Condoms of the Revolution
Like many other aspects of Cuban life, sexual precautions are interrupted by the constant threat of scarcity and moral taboos.
- How do Cubans use contraceptives?
- What is the most popular contraceptive in Cuba?
- What happens when condoms are scarce?
In Cuba it’s not unusual to see used condoms scattered around like birthday balloons or fishermen’s buoys. Being prepared with condoms prevents pregnancy, sexually transmitted diseases and also helps to ward off scarcity. The contraception available on the island has travelled great distances before it reaches Cuban hands. It comes from China, Malaysia, India and South Korea. The problem is that sometimes it takes too long to “come.”
In 2012 Cuba experienced a real condom crisis. There are different theories about what happened, the most common is simply, “They got lost.” A very large batch would have reached the island with an already short shelf life. The country’s history of scarcity has taught people that it’s better to buy in bulk, taking advantage of the fact that there are no purchase limits.
In Cuba it’s not unusual to see used condoms scattered around like birthday balloons or fishermen’s buoys.
The most popular
Beating the intrauterine device (IUD) and the pill, the condom is the most popular contraceptive in Cuba. Mainly because they are the cheapest, costing one Cuban peso, 0.05 US dollars, each. But they are also popular for practical reasons. For example, there is a rumour that IUDs are very invasive.
Two brands of condoms are sold in Cuban pharmacies: Momentos and Vigor. Momentos does not have a good reputation: it’s tight, it irritates and the lubrication is suspect, while Vigor is usually considered to be more “comfortable” and to not cause irritation. The best condoms are available in pharmacies for tourists, which are often found in large hotels. A box of three costs 1 US dollar (25 Cuban pesos), which is somewhat difficult for the majority of Cubans who cannot afford to spend 5% of their salary on one box of condoms.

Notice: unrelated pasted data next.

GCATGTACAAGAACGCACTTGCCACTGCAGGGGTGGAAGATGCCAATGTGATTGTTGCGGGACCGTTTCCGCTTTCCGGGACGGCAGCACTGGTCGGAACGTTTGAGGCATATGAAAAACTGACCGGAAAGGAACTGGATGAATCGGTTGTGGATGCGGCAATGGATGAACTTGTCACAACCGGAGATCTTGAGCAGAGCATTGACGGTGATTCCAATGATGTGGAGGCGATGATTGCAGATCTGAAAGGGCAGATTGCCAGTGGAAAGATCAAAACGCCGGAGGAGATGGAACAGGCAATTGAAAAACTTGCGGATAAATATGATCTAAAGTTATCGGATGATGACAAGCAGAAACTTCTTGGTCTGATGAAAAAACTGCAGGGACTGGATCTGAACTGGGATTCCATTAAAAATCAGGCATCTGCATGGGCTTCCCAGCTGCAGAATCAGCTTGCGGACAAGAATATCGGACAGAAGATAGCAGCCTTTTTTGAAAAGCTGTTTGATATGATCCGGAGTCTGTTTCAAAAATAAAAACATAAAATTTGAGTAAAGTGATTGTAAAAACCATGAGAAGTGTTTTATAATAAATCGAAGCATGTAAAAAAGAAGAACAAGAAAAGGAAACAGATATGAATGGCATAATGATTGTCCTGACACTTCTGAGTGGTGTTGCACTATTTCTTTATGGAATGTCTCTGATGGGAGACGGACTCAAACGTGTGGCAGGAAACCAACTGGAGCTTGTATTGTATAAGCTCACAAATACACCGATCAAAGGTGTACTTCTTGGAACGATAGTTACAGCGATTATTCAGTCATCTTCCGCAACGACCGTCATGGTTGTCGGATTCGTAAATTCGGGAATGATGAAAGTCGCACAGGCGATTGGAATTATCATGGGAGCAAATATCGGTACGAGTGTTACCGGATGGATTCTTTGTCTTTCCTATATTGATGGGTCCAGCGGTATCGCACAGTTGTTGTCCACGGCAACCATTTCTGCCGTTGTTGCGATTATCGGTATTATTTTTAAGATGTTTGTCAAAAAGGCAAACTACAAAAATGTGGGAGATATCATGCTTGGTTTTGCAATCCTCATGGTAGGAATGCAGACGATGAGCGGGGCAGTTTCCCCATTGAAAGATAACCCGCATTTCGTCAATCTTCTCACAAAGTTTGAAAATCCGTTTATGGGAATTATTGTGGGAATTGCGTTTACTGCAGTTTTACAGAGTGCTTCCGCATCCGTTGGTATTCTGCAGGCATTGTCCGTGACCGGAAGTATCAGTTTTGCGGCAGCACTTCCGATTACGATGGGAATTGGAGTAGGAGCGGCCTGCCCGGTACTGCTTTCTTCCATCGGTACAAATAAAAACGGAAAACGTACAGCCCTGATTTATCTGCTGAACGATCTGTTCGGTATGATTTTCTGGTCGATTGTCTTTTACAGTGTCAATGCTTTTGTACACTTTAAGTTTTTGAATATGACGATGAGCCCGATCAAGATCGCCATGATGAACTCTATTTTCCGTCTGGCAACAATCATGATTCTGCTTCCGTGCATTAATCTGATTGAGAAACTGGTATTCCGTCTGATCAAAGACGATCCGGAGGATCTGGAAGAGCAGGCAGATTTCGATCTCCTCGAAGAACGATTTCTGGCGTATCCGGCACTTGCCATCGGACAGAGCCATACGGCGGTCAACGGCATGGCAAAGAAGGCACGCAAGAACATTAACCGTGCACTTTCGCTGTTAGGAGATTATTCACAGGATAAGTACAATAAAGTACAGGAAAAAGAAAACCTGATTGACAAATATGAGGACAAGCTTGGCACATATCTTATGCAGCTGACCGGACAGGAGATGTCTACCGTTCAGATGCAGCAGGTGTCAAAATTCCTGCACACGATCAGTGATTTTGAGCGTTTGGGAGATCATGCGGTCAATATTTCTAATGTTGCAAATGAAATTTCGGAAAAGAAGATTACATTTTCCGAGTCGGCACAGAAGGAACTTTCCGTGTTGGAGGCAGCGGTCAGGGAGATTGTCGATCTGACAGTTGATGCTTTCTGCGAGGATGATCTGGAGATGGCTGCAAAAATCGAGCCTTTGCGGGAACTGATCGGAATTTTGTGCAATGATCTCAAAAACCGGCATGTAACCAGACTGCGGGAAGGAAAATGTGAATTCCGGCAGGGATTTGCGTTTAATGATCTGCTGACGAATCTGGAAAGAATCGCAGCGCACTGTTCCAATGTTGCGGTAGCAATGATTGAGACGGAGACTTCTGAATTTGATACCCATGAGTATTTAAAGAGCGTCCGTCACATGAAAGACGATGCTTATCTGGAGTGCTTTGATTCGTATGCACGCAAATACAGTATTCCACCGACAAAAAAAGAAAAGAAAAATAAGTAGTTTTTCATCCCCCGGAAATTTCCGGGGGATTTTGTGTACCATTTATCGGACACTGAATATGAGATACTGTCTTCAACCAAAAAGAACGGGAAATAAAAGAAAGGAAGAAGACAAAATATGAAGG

Siempre se resuelve
Contraceptives arrive on order and they usually meet the demand. However, “sometimes there aren’t enough” according to a pharmacy worker in the Playa municipality, who requested anonymity because “they can’t talk to the press without prior authorization from the Ministry of Public Health.” The employee was referring to the availability of the contraceptive pill; the most popular brands are Etinor, Trienor and Levoemer or the “morning after pill,” which is supplied in smaller quantities. Prices are affordable; none cost more than three Cuban pesos.
Contraceptives arrive on order and they usually meet the demand. However, “sometimes there aren’t enough.”
Some young people prefer to use the pill to experience more pleasure in sexual relations; condoms can be seen as a limitation and an irritation during sex. Also, the pill provides extra safety, in the case of everyone’s worst nightmare, a broken condom.
The pill is a medication and as such it has side effects, particularly if they are taken incorrectly. These adverse affects result in condoms being more common.
Another risk associated with not using a condom, as well as unwanted pregnancy, is sexually transmitted diseases (STDs), such as AIDS. According to data from the World Health Organization (WHO), in 2016 there were 25,000 people living with AIDS in Cuba, which is only 0.219% of the population.
There are people who refuse to use condoms because they don’t like them, they don’t feel the same sensations with them, or simply because they find them annoying. Many pro-lifers say that young people take advantage of the fact that abortion is legal to have sex without condoms, especially as it’s free. Conditions for abortion are normally safer than in countries where it is illegal. It’s a topic of hot debate. According to statistics from the World Bank seven out of ten women of childbearing age and with a partner use contraceptives.
With the challenges of scarcity in Cuba people must be doubly prepared.
In any case, no one can deny that with the challenges of scarcity in Cuba people must be doubly prepared, not just in the crucial moment but also well in advance. When condoms really do get lost, there are people who can ask family members abroad to send some, or there are others who bring batches to sell. Like all the other little inventions in Cuban life, they always find a solution.